After many years of careful observations from a bias sample pool of Singapore drivers (consisting my dad, my friends and cab drivers), I can safely conclude that…
This conclusion is obvious. Because only with the constant exposure to the anger monster does the most meek and soft-spoken people lose themselves over time and morph into fiery, emotionally charged individuals when they are in the driver seat. To illustrate, take a look at the anger levels of the drivers below:
An interesting thing to note in the above illustration is that the anger monster has weak influence on the learner driver cause he or she is new to the driver seat. Instead, the anger monster chooses to exert its influence on the driving instructor beside the learner driver.
What are some situations that makes a driver angry? Find any of the following situations familiar?
Last Minute Lane Changers…
Indeed in the situations above, the other party may do you wrong. But beware, does the situation warrant your fiery reaction or is it the anger monster that is causing you to over-react.
Consider this: If it is an acquaintance or friend who did you wrong for situations above, would you be yelling or cursing at them? Also, if you were back in the days when you are a learner or provisional driver, would you have the same reactions? If you don’t, then most likely it is the anger monster that is making you over-react. Block out its influence!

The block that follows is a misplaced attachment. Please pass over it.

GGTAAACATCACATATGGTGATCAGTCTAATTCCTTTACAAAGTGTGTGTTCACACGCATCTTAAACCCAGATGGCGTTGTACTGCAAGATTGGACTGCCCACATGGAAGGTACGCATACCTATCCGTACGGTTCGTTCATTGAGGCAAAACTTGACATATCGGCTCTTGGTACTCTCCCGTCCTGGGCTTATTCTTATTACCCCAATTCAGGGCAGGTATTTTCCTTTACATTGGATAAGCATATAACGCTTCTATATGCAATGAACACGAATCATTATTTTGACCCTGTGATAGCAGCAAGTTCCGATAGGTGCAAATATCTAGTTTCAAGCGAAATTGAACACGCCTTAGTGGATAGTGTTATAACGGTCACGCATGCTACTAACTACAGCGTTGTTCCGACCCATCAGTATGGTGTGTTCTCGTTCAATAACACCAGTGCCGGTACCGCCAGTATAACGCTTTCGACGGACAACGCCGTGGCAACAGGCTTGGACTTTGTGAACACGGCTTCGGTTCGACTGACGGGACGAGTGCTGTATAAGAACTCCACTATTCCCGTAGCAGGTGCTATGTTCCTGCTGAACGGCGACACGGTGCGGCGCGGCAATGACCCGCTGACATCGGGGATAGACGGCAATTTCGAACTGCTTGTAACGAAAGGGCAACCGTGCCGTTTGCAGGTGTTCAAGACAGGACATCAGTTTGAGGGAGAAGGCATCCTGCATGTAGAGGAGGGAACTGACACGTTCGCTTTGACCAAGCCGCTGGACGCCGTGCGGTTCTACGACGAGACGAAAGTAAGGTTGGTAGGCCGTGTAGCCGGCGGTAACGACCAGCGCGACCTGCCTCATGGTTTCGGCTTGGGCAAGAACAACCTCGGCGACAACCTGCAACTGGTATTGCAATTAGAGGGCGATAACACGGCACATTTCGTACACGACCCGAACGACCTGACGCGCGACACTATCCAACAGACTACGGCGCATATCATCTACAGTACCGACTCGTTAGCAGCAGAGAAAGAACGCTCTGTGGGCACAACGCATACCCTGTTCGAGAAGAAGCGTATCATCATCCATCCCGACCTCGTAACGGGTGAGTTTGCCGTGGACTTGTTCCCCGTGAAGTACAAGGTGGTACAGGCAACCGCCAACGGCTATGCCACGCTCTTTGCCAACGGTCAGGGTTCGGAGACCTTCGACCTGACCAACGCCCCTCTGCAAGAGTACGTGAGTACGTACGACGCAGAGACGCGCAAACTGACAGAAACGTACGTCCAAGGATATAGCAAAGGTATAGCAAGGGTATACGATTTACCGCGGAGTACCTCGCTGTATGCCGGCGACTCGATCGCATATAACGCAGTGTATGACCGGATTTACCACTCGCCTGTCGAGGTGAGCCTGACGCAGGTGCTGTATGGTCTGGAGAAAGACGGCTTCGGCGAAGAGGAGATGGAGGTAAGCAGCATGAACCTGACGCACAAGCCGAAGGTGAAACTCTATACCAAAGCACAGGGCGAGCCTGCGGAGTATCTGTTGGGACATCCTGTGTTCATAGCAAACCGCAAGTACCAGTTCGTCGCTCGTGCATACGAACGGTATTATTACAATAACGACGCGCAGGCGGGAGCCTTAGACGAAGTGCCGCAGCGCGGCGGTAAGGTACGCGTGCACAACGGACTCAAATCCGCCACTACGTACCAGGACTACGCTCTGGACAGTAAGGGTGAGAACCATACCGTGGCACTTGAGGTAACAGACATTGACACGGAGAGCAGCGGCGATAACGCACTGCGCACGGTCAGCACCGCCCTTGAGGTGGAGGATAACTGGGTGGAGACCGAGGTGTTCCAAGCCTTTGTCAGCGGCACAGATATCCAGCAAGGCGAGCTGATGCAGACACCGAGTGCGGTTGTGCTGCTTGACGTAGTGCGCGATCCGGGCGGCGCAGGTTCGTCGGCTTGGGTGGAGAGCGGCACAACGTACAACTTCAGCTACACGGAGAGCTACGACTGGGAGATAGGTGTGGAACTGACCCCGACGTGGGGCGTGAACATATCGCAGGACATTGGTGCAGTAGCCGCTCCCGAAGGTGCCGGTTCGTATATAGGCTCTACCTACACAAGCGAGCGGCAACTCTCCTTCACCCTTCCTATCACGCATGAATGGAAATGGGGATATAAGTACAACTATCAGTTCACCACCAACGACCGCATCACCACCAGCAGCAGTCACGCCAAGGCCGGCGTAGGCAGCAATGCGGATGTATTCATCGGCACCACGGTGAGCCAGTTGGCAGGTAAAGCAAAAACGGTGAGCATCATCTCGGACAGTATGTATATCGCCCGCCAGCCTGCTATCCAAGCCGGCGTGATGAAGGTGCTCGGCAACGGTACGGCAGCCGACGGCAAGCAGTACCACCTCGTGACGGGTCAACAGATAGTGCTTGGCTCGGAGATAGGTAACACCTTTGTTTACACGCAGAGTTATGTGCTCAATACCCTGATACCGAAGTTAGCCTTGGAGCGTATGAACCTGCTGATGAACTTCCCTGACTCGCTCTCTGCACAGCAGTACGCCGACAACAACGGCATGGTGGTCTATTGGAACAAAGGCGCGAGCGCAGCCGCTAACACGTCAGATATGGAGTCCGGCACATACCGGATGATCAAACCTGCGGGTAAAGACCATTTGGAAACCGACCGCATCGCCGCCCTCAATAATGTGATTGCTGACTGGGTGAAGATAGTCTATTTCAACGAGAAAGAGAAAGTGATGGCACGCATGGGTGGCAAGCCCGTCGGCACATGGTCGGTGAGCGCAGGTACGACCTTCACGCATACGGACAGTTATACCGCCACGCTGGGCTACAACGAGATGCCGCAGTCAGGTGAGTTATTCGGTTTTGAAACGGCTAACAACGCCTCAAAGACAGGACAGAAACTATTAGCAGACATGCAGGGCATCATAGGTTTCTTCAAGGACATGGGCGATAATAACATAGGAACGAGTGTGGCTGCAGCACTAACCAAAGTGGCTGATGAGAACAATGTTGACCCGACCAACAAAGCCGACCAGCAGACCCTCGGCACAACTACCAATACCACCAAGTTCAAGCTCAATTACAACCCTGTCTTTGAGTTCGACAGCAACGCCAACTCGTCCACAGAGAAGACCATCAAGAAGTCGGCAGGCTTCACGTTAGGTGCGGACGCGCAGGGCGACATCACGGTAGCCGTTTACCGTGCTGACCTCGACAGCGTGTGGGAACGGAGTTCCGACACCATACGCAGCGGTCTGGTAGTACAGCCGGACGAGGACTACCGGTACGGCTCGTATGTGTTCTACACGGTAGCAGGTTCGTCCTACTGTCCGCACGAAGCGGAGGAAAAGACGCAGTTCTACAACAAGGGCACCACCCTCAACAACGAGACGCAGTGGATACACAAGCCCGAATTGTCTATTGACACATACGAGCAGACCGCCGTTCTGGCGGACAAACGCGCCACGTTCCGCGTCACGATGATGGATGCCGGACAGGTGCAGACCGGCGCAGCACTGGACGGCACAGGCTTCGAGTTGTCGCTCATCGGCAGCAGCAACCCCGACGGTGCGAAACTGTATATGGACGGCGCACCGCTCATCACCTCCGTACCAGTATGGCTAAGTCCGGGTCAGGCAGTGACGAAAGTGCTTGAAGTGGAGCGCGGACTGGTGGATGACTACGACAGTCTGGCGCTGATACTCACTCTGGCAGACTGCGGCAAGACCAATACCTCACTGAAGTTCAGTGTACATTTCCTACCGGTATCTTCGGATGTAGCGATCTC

A side note on the first situation. If an acquaintance or a friend do crap on your windscreen, they do have serious issues with you that should not be ignored.
Judging by the number of cars on the road and the high frequency of the above situations, can you imagine the amount of anger and frustration on the road each day? And it is worst if the anger monster decides to leave the car and stalks you to your office or home and spread its influence there.
Thankfully for me, my dad is so protective of his car, (cough) I meant me, that I don’t get to drive even after I got my licence. So I am not affected by the anger monster in the car. Unfortunately, even if you stop driving, it appears anger monsters now reside at public transport areas too. For instance, the anger monster can be found at train areas taunting passengers during peak hours, long waiting time or service break downs. I too am a victim of its influence in such situations.
To curb the powers of the anger monster, my recommendation is to block channels on pop music, political & economy news and football discussion from being played on the car’s radio. These items have shown to trigger an exponential increase in the anger levels of test subjects. In place, drivers should listen to classical, relaxing and soothing music to negate the effects of the anger monster.
And that is how Rusty sees it! 🙂